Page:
This issue comes under the heading of what the fuqaha' call the opportunity to take what is your right (from someone who refuses to give it). What this means is that, if someone wronged you by taking something from you unlawfully or denying you your rights or causing a delay in giving them to you, but you do not have any evidence to prove it, and you have the opportunity to take from him something equivalent to what he owes you in such a way that you will be safe from being found out and punished, do you have the right to take what is due to you or not?
This is a matter concerning which there was a difference of scholarly opinion. Some of the scholars say that it is permissible, others say that it is haraam, and yet others differentiate according to circumstances.
See: Sharh Mukhtasar Jaleel by al-Kharashi, 7/235; al-Fataawa al-Kubra, 5/407; Tarh al-Tathreeb, 8/226-227; Fath al-Baari, 5/109; al-Mawsooah al-Fiqhiyyah, 29/162
The correct view is to take a moderate approach. If the issue is clear-cut, then the view that it is permissible is more likely to be correct. This is different from cases where the claim is not clear-cut; in that case the dispute should be sorted out in the courts.
Ibn al-Qayyim (may Allah have mercy on him) said:
With regard to the issue of the opportunity to take what is your right (from someone who refuses to give it), some of the scholars allowed it in all cases and some forbade it altogether. Others took a moderate approach and said: If the issue is clear-cut, such as cases of maintenance on the basis of marriage, ties between parents and children, or ownership of a slave, that makes it obligatory to spend on maintenance, then he (the one who is owed maintenance) may take as much as he is entitled to without telling him (the one who owes him maintenance). If the matter is not clear-cut, such as cases involving loans or the price of sold items and the like, he does not have the right to take (his dues) unless he tells him. This is the fairest opinion concerning this matter and it is what is clearly indicated by the Sunnah.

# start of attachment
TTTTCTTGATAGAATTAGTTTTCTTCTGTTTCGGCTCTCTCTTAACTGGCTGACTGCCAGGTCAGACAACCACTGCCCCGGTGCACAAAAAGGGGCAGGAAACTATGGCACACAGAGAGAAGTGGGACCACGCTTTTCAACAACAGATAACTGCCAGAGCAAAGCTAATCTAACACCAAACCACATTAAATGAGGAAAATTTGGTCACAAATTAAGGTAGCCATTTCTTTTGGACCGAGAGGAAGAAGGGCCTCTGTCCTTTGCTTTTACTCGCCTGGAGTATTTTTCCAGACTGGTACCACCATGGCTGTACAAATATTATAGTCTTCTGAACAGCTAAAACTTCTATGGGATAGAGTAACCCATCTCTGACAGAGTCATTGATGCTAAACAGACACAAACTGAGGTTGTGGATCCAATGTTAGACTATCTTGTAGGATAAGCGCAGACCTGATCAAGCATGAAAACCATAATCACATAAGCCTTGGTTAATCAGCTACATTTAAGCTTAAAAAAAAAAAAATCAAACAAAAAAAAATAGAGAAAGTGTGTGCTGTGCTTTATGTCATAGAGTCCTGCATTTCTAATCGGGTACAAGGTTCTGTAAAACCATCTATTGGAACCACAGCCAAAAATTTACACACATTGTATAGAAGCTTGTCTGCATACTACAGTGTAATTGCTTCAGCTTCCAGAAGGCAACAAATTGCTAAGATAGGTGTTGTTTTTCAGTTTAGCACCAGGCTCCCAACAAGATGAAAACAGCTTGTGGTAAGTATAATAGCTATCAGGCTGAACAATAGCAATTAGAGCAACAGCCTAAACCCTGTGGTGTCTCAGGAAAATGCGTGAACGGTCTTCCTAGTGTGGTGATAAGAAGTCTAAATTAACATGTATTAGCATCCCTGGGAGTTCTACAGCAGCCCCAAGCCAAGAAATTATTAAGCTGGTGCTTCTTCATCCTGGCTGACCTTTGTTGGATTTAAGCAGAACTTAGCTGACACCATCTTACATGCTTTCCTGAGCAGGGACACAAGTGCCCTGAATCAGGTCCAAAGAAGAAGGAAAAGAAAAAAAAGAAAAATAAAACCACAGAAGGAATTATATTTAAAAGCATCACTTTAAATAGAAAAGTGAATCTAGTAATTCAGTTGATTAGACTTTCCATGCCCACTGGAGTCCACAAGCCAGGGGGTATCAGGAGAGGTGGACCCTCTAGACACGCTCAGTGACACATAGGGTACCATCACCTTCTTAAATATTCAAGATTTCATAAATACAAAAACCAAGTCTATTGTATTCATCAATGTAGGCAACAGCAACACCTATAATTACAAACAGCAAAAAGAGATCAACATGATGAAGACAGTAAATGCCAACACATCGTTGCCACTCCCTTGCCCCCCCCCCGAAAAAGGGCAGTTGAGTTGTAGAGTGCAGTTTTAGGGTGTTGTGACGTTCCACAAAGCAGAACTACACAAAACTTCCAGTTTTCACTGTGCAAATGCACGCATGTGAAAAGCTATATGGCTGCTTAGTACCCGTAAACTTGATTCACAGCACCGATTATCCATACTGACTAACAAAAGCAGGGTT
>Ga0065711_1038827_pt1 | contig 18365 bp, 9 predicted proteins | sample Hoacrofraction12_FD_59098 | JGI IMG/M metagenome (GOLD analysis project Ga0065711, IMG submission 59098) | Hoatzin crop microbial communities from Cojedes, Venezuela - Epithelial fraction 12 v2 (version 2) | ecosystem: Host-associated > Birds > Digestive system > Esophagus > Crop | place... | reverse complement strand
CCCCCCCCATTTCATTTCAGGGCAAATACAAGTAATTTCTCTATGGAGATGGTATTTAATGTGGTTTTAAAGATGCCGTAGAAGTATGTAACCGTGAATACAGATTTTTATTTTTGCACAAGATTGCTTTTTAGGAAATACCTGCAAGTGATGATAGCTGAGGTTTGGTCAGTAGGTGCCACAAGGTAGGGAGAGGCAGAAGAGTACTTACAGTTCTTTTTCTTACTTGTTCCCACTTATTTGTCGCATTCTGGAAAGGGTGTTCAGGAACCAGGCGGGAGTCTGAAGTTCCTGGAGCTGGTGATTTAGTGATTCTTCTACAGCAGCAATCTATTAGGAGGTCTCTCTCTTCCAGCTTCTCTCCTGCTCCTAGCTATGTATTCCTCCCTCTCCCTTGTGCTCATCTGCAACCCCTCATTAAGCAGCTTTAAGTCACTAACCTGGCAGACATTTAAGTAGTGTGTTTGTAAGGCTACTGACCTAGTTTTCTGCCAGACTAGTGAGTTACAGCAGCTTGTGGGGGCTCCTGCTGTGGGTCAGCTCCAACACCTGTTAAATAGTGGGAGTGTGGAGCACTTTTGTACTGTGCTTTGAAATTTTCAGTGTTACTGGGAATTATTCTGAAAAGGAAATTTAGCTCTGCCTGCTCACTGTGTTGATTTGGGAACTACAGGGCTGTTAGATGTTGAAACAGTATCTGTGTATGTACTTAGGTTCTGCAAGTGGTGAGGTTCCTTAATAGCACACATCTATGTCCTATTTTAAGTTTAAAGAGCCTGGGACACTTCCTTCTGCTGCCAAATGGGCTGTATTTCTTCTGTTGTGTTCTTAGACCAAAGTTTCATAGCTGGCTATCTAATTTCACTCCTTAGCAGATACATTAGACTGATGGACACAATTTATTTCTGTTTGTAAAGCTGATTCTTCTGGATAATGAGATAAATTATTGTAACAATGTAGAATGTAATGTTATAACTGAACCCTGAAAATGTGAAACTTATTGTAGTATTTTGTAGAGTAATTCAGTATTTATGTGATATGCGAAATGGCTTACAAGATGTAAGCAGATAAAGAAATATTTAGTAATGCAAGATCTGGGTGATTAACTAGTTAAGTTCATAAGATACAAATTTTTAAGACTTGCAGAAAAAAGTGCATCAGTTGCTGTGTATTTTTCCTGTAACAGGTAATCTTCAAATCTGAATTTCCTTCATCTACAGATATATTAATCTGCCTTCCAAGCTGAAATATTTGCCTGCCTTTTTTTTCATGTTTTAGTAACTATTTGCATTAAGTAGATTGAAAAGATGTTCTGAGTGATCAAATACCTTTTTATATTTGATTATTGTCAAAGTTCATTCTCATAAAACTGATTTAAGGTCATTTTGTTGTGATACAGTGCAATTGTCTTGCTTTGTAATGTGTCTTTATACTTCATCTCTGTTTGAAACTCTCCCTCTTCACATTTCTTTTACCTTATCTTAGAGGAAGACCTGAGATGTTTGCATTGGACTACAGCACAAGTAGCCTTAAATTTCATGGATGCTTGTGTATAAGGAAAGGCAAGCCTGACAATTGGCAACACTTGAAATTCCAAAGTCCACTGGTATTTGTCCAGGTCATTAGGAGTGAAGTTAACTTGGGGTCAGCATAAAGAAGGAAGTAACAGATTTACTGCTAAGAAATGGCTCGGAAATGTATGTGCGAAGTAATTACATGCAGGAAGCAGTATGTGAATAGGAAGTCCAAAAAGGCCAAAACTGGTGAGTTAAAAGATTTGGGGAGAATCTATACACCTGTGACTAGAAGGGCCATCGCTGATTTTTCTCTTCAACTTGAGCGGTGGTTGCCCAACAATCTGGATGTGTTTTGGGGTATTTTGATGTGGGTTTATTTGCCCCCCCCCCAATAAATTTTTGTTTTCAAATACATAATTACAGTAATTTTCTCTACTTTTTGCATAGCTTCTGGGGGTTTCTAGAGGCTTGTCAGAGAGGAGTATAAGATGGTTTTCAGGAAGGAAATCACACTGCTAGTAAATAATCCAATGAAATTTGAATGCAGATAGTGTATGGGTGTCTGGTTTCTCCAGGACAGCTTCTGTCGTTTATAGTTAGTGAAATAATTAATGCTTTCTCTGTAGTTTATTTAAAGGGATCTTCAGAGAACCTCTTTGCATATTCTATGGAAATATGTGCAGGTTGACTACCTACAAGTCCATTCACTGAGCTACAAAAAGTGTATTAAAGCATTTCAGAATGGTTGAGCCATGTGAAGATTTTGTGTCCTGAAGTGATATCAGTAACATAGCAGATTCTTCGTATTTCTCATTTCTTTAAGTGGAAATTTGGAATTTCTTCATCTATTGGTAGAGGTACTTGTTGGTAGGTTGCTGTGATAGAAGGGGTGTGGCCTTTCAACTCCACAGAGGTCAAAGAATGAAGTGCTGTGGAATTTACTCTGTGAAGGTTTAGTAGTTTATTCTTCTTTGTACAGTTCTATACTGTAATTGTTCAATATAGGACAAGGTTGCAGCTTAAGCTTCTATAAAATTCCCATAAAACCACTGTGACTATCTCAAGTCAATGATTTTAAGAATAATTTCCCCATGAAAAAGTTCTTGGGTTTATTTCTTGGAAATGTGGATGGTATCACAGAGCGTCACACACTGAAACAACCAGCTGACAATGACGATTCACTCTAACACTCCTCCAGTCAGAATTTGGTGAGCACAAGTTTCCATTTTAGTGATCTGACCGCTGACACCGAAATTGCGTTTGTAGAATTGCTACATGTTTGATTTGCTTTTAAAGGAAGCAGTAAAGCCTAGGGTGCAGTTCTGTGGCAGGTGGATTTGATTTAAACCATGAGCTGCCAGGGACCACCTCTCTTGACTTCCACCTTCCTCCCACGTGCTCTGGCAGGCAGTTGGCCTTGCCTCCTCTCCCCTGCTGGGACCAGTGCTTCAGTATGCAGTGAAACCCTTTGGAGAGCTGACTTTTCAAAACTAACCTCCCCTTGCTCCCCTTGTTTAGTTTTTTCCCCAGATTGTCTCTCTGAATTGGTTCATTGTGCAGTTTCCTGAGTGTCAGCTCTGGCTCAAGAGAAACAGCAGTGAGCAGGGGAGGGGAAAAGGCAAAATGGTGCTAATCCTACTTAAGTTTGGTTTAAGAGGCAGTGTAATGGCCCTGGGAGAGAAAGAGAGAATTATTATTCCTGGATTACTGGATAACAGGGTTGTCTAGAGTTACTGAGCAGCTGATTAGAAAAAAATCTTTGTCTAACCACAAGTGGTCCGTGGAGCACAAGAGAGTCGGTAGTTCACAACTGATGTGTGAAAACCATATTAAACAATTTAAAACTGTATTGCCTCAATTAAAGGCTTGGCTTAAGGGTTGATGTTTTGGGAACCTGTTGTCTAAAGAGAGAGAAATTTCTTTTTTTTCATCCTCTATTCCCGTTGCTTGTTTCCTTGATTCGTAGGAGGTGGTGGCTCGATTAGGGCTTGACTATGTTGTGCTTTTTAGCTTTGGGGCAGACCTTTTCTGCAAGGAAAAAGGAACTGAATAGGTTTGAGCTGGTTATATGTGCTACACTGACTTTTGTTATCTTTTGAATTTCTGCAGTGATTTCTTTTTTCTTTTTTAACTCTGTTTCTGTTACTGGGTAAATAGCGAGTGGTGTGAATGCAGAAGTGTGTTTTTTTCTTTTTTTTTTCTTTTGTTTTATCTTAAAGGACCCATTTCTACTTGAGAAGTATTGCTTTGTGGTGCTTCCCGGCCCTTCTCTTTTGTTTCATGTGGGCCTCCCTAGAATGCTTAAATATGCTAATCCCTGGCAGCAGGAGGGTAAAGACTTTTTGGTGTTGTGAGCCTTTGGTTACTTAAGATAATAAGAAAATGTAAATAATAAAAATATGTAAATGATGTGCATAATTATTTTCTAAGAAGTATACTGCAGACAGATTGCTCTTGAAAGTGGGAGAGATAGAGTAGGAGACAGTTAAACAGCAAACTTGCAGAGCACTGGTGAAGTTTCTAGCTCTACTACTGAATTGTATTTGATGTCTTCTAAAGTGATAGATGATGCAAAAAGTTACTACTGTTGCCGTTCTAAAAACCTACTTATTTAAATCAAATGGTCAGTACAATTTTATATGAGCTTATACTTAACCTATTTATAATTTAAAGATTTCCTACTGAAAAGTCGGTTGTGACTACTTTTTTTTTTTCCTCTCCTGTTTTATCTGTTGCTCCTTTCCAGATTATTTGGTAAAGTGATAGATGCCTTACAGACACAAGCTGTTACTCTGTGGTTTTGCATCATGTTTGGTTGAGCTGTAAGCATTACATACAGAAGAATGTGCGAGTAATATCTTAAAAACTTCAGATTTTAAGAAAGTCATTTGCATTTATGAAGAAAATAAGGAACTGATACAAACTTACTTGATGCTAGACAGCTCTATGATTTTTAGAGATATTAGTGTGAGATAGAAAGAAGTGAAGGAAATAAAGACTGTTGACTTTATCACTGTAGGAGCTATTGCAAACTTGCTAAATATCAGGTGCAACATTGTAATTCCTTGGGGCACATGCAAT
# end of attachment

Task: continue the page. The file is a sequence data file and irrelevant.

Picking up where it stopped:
Ilaam al-Muwaqqieen, 4/21
See also the answer to question no. 138048
Based on that, if your colleague does not differ with you with regard to the cost of this extra work that is the point of your question, and he accepts that it was additional to the project that you had agreed upon, and the dispute rather is with the rest of his partners who do not accept that, and he is the general manager and is the one who made a deal with you concerning this work - in that case it is permissible for you to deduct your dues from his profit.
But if he does not accept that it was extra (to the original agreement) or he disputes the cost, then you have no choice but to refer the matter to the courts.
And Allah knows best.
Reproduced from Islam QA